Thursday, 8 May 2014

Top 10 ‘Breaking Bad’ Moments





Breaking Bad - Ricin
Ursula Coyote / AMC

10. The ricin’s fate is revealed

For all its discussion over the course of the series, ricin had never been successfully deployed in the Breaking Bad universe. But as Chekov’s laws mandate, Breaking Bad couldn’t end until the poison—more specifically the vial that Walt initially intended for Gus Fring—had found a victim. In the series finale, that victim proves to be a deserving target: Lydia, whose Stevia obsession (and penchant for murder) proved to be her downfall.

9. Walt, Skylar, Hank and Marie have the world’s most awkward double-date

As well as Breaking Bad handles scenes of incredible tension, Vince Gilligan and his writing staff proved themselves equally adept at creating incredibly awkward moments. In the first half of the fifth season, there was the dinner with Walt, Skylar and Jesse. This time around, Hank and Marie replace Jesse—this time at a popular Mexican restaurant—but the end result is no less painful to watch—and no, they don’t want any chips for the table.

8. Walt decides to seek vengeance

By the season’s penultimate episode, the once-great-and-powerful is little more than a memory, and Walter White appears little more than a man broken by isolation and terminal cancer. When he travels to a local New Hampshire bar, it appears he has every intention of allowing himself to be arrested and brought to account for his countless crimes. But upon seeing old nemeses Gretchen and Elliot Schwartz on TV, Walt decides he has one more fight left in him, as the show’s theme song marks his imminent return to New Mexico.

7. Jesse throws away his money—literally

For all the internal struggle that each character endured throughout the final season, none appeared more battered, bruised and broken than Jesse. Still reeling from Mike’s disappearance in the season’s first half, Jesse was entirely unmoored during the second half of the season—culminating in the fateful night when he drives down a local street, chucking his millions out of his car window like a paperboy.

6. “Hello, Carol.” Walter White returns home

With anticipation at a near-fever pitch, the second half of Breaking Bad’s final season began right where the first one left off: in the future. Walt takes his beat up Volvo and comically-sized machine gun back to the White family residence, only to find it condemned, tagged and inhabited by group of teenaged skateboarders. But if there was any concern that the man better known as Heisenberg had lost his swagger, his simple greeting to his neighbor served as ample reminder of how he became the most feared man in New Mexico.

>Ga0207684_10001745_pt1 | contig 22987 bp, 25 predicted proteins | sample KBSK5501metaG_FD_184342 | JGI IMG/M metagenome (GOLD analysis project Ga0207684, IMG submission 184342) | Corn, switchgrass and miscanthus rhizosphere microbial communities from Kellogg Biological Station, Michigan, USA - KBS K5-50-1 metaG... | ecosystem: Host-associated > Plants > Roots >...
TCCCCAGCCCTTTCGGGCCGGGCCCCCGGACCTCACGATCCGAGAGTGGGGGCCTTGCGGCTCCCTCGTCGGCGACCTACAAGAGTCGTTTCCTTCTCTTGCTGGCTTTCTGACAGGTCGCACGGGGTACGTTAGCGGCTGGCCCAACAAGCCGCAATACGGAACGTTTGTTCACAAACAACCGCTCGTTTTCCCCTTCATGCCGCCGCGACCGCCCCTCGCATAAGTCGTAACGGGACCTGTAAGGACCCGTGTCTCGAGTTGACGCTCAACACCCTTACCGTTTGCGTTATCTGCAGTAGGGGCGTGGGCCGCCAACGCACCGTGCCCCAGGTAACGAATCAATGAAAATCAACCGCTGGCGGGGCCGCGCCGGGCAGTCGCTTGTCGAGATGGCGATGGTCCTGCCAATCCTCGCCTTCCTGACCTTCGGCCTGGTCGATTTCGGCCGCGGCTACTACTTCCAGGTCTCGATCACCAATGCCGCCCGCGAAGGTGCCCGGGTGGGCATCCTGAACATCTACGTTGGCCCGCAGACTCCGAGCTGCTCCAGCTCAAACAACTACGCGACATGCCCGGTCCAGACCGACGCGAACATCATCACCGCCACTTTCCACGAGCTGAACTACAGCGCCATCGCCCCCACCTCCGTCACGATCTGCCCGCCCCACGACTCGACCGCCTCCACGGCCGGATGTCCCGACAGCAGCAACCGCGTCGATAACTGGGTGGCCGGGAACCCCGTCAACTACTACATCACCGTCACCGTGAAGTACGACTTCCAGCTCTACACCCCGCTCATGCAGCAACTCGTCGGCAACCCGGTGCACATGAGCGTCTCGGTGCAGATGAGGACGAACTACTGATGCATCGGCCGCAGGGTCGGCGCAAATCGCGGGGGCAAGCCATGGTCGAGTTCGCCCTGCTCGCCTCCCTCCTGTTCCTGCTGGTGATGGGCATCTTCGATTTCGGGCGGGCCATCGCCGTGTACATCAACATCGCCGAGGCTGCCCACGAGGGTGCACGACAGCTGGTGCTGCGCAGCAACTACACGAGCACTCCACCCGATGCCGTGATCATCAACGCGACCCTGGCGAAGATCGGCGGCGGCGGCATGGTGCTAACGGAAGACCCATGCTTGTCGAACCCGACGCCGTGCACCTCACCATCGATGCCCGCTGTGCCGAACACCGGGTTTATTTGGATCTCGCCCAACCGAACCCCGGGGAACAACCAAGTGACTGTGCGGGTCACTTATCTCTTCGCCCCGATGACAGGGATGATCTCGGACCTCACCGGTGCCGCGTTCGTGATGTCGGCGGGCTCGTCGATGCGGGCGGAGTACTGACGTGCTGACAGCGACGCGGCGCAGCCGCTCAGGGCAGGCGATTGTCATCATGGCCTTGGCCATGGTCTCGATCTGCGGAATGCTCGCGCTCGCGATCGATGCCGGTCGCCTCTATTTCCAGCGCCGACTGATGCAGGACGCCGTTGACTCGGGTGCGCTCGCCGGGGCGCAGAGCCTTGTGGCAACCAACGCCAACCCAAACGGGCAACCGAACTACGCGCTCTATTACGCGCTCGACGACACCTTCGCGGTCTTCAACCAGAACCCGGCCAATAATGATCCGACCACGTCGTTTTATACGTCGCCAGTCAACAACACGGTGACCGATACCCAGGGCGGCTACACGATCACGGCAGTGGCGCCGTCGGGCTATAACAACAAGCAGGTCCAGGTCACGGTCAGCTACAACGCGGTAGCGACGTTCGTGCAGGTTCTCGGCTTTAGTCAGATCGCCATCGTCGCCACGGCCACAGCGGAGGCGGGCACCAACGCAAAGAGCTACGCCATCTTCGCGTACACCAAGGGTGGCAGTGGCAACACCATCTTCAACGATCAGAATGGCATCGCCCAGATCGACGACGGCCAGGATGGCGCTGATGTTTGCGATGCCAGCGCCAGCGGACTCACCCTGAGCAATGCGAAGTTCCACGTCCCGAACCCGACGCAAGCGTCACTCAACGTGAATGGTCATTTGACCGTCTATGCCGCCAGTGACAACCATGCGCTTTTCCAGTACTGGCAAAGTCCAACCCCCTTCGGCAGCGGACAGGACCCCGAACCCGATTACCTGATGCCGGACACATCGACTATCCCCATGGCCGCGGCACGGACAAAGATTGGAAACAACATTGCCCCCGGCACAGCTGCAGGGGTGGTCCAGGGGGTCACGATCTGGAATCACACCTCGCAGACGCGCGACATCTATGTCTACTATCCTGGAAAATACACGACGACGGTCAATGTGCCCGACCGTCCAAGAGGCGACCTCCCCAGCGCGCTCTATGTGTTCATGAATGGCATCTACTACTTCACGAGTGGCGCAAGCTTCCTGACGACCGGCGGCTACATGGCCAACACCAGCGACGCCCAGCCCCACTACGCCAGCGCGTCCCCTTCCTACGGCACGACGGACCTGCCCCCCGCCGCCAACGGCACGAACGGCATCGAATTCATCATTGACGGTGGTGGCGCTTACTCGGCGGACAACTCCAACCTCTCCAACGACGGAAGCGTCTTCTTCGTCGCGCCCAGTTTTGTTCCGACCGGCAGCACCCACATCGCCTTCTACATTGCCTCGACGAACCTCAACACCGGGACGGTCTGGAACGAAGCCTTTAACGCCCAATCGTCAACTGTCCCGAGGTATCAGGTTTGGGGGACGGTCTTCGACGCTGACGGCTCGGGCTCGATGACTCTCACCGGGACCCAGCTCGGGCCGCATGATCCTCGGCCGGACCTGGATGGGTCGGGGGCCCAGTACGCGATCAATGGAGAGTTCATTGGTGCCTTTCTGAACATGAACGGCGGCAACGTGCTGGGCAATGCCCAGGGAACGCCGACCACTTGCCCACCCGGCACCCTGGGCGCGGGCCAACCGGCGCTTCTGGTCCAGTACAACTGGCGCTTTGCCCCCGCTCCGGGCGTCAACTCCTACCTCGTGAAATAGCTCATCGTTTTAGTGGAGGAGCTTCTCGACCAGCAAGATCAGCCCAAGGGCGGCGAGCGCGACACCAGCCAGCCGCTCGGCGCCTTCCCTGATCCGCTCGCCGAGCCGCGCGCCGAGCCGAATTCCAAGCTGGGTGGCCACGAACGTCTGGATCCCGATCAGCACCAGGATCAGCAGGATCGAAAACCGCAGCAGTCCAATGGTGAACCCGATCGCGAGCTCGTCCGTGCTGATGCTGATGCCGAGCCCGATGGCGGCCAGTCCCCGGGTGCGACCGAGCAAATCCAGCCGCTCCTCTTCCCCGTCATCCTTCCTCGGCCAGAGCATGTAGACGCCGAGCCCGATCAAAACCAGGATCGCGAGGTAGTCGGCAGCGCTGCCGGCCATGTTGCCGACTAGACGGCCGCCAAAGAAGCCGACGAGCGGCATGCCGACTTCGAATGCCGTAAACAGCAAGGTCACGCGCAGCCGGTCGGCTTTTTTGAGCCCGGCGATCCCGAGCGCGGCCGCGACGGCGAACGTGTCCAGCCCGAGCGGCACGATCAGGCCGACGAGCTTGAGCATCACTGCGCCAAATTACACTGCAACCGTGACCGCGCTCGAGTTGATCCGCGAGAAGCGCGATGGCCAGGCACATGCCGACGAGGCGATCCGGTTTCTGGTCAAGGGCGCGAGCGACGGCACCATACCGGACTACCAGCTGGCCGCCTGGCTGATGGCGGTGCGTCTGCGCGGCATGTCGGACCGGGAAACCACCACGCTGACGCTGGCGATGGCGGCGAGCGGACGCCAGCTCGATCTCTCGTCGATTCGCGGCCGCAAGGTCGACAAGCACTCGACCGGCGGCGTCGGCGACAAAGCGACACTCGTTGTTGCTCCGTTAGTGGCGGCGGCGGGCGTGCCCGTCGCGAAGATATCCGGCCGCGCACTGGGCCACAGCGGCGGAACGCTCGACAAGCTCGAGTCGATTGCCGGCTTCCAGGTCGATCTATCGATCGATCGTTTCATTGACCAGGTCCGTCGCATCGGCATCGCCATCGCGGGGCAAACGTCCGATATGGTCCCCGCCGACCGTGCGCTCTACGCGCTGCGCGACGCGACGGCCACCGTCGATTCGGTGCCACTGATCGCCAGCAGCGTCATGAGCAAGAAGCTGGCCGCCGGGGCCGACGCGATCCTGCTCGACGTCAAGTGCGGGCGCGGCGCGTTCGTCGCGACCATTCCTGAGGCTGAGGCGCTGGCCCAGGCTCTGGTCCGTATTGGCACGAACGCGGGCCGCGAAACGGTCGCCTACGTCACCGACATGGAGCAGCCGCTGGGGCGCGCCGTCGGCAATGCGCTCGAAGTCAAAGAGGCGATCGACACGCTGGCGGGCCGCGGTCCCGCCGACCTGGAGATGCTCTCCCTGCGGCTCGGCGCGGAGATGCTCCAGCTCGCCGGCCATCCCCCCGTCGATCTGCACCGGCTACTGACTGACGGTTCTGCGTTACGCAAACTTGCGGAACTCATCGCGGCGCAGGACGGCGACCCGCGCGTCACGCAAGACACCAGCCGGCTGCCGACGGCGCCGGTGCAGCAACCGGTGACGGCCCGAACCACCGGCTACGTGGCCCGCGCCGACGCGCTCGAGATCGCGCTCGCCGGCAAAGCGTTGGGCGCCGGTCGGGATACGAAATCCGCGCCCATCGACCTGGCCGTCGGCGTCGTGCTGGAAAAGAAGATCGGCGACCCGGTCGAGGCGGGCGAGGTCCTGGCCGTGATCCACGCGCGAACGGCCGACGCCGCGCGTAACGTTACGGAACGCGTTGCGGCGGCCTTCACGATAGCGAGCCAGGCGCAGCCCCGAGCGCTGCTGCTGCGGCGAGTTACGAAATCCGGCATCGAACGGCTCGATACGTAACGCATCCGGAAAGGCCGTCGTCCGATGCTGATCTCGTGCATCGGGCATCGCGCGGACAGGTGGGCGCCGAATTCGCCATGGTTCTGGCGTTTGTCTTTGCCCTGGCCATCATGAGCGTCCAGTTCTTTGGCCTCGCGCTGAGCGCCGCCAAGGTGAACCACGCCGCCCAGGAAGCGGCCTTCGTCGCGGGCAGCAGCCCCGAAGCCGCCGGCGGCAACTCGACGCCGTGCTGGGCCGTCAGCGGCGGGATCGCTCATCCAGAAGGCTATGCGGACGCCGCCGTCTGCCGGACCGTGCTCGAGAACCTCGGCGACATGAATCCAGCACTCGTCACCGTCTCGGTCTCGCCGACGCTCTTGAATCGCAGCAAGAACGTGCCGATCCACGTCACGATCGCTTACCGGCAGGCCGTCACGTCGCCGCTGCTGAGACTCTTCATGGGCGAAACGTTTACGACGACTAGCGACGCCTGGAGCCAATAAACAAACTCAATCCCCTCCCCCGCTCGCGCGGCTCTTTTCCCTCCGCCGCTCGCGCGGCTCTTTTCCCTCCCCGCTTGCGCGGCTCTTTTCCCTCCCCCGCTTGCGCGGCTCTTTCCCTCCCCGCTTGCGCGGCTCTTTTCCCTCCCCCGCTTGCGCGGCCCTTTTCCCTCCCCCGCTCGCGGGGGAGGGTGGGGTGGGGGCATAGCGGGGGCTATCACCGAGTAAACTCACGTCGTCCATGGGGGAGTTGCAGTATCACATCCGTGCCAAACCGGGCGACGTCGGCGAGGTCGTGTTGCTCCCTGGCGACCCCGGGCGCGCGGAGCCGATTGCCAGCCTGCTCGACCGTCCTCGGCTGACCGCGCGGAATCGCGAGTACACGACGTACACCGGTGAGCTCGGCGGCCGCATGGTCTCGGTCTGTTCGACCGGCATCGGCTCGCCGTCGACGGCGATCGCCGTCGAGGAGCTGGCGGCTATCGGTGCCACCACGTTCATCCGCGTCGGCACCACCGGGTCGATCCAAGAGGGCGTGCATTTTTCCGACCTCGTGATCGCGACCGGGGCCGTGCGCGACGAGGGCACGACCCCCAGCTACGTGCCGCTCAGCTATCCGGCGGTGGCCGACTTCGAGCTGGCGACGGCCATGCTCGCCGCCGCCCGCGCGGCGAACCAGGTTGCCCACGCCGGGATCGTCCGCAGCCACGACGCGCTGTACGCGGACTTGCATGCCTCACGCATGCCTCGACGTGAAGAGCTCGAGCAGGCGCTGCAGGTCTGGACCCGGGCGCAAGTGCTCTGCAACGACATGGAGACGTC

Breaking Bad - Double Date
Ursula Coyote / AMC

5. Walt fights with Skylar and loses his family forever

In a season defined by uncomfortably jarring moments, perhaps none was more so than Walt and Skyler’s violent fight in “Ozymandias.”. Tensions between Walt and Skyler had been simmering for most of the series but had never turned physical—till now. When Skyler grabbed the kitchen knife, stakes were raised in a way they had never been for the embattled couple, and the fact that Walt Jr. and Holly were present didn’t help matters much. Oh, and neither did Walt taking Holly once the fight was over.

4. Todd kills Andrea

If Hank’s death was the most moving, Andrea’s was the most senseless. Guilty of nothing but caring for Jesse, Andrea is murdered in cold blood by Todd—who proves himself every bit as much the sociopathic sadist as his Uncle Jack. And we see that expression again of anguish once more, this time on Jesse’s face.

3. Hank confronts Walt

When Hank found Gale’s copy of Leaves of Grass inscribed to Walt, we knew the DEA agent would soon reveal that his brother-in-law is the infamous Heisenberg. Most shows would drag out this development for half a season, but Hank attacked Walt in the Schrader family garage before the conclusion of first episode.

2. Uncle Jack kills Hank and Steve

“Ozymandias” was the consensus pick for the best episode of television in 2013 (and Gilligan himself called it Breaking Bad’s best episode), and the handling of Hank and fellow DEA agent Steve Gomez’s deaths was a big reason why. From the moment the two traveled with Jesse out to the desert to apprehend Walt, it became clear that doom wasn’t far behind. Though we don’t see the actual moment that Gomez dies, Hank remains defiant until his last breath—and we can see the anguish on Walt’s face when Uncle Jack reaffirms his true colors (that face is a rather familiar one).
Breaking Bad - Hello Carol
Ursula Coyote / AMC

1. Heisenberg’s triumph

Perhaps no season finale in the history of television has invited as much speculation as Breaking Bad’s “Felina,” but no one could have predicted the show’s explosive end. Thanks to that enormous machine gun we saw in the very first episode of Season 5, Walt had his revenge against Uncle Jack, while Jesse finally turned the tables on Todd.
Perhaps most fittingly, Jesse escaped to a new life and Walt died in his natural environment: a meth lab.

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